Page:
Language selector

Legal

The OHRC uses targeted legal action, including Public Interest Inquiries, to advance an expansive interpretation of the Code, establish important precedents that adopt OHRC policies, promote broader public change, and pursue public interest remedies. Some of our most recent case work can be found below. Each Annual Report also reviews the past year’s legal work.

The OHRC's Litigation and inquiry strategy sets out when and how the OHRC decides to conduct an inquiry or take an application to the Human Rights Tribunal or when to intervene in a legal proceeding. 

To request a Commission initiated-application, inquiry or intervention, contact legal@ohrc.on.ca

See our Litigation and Inquiry Strategy for more information about OHRC legal action.

  1. Commission appeals advance human rights law

    June 13, 2006

    Toronto - Over the past ten years, the Commission has been involved in 72 judicial review decisions, 32 decisions on appeal at the Divisional Court, 40 decisions from the Court of Appeal, and 17 from the Supreme Court of Canada. As of March 31, 2006, the Commission was litigating 462 cases at the Tribunal, eight cases before the Divisional Court, three in the Ontario Court of Appeal, and two before the Supreme Court of Canada.

  2. Human rights settlement aims to increase gender diversity in Ottawa Police Service

    December 2, 2015

    Toronto - A settlement has been reached with the Ottawa Police in a case that alleged a female police officer was denied training, job placement and promotion opportunities because of her family status, sex and maternity leaves. The Ontario Human Rights Commission (OHRC) intervened at the Human Rights Tribunal of Ontario to address systemic barriers to promotion and advancement that women can face. 

  3. New OHRC report says sexualized dress codes “not on the menu”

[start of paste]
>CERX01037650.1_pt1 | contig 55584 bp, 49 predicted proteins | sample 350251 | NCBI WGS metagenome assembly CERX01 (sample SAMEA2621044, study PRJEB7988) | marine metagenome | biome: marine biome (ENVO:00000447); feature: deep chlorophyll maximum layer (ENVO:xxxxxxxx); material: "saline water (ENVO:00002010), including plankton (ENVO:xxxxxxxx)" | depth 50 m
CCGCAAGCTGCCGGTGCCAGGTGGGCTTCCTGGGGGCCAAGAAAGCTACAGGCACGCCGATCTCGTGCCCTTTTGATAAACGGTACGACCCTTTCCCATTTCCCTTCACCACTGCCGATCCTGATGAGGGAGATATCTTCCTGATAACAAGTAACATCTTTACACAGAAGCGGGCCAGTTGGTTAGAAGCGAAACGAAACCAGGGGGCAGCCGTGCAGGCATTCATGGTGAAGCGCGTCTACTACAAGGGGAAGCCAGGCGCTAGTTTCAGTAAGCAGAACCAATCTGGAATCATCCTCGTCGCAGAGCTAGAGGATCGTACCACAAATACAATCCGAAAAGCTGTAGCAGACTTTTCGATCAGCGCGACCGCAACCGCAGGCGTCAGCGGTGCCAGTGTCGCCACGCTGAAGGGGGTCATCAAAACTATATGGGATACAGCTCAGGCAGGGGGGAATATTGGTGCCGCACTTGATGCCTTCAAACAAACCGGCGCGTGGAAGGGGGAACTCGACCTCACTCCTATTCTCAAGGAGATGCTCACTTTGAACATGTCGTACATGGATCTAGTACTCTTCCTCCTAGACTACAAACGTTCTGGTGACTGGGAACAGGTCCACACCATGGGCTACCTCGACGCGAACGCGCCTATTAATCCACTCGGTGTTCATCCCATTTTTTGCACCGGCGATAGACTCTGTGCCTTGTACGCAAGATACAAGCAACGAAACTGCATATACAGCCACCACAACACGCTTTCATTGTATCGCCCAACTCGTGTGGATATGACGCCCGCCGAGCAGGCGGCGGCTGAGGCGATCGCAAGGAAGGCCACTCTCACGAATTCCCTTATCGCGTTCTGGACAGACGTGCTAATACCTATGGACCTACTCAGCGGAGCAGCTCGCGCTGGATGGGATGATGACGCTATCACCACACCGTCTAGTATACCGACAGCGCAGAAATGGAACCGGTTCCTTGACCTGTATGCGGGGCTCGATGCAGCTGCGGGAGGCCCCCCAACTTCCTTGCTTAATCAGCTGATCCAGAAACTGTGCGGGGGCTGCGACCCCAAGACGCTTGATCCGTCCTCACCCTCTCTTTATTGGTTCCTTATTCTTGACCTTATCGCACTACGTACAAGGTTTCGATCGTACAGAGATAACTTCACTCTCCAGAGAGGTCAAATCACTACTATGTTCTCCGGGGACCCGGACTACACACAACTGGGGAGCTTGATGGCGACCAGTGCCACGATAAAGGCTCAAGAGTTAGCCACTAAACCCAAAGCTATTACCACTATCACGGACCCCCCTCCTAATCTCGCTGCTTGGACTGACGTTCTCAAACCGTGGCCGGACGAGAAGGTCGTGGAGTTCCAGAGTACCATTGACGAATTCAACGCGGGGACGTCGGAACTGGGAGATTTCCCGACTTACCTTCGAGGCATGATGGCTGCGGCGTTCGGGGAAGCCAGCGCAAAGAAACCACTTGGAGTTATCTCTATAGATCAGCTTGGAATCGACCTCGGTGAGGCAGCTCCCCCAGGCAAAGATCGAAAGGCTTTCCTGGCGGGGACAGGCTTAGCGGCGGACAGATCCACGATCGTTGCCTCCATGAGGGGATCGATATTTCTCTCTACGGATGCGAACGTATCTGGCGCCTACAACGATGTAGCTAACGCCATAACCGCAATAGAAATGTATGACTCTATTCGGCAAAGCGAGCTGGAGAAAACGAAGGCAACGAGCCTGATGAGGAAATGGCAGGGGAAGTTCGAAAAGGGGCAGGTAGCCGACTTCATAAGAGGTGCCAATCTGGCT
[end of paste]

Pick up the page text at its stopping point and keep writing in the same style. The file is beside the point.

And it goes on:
March 8, 2017

    To coincide with International Women’s Day, the Ontario Human Rights Commission (OHRC) has released a new report that outlines commitments made by many of Ontario’s largest and most well-known restaurant chains to eliminate discriminatory dress codes for restaurant staff. Not on the Menu: Inquiry report on sexual and gender-based dress codes in Ontario’s restaurants outlines findings from an inquiry into dress codes at certain restaurants operating across Ontario.

  4. Commission appeals advance human rights law (fact sheet)

    June 2006 - Over the past ten years, the Commission has been involved in 72 judicial review decisions, 32 decisions on appeal at the Divisional Court, 40 decisions from the Court of Appeal, and 17 from the Supreme Court of Canada. As of March 31, 2006, the Commission was litigating 462 cases at the Tribunal, eight cases before the Divisional Court, three in the Ontario Court of Appeal, and two before the Supreme Court of Canada.

  5. Human rights obligations related to pregnancy and breastfeeding: Case law review

    October 2014 - This case law review looks at important developments in the law dealing with discrimination based on pregnancy and breastfeeding between 2008 and January 2014.[1] The discussion of the law in Ontario is intended as a resource, to be read along with the Ontario Human Rights Commission’s Policy on Preventing Discrimination because of Pregnancy and Breastfeeding (the Policy)[2], about the rights of women[3] who are pregnant, planning to become pregnant, who have had a baby or who are breastfeeding. However, it is not legal advice.

  6. Re: Sexualized and gender-specific dress codes in restaurants

    July 8, 2016 - In pursuit of our public interest mandate, section 31 of the Code authorizes the OHRC to request production of documents and gather other information as part of an inquiry. Pursuant to section 31, we are writing to request that you review employee dress codes in your Ontario operations, remove any discriminatory requirements, and provide documentation showing that you have done this.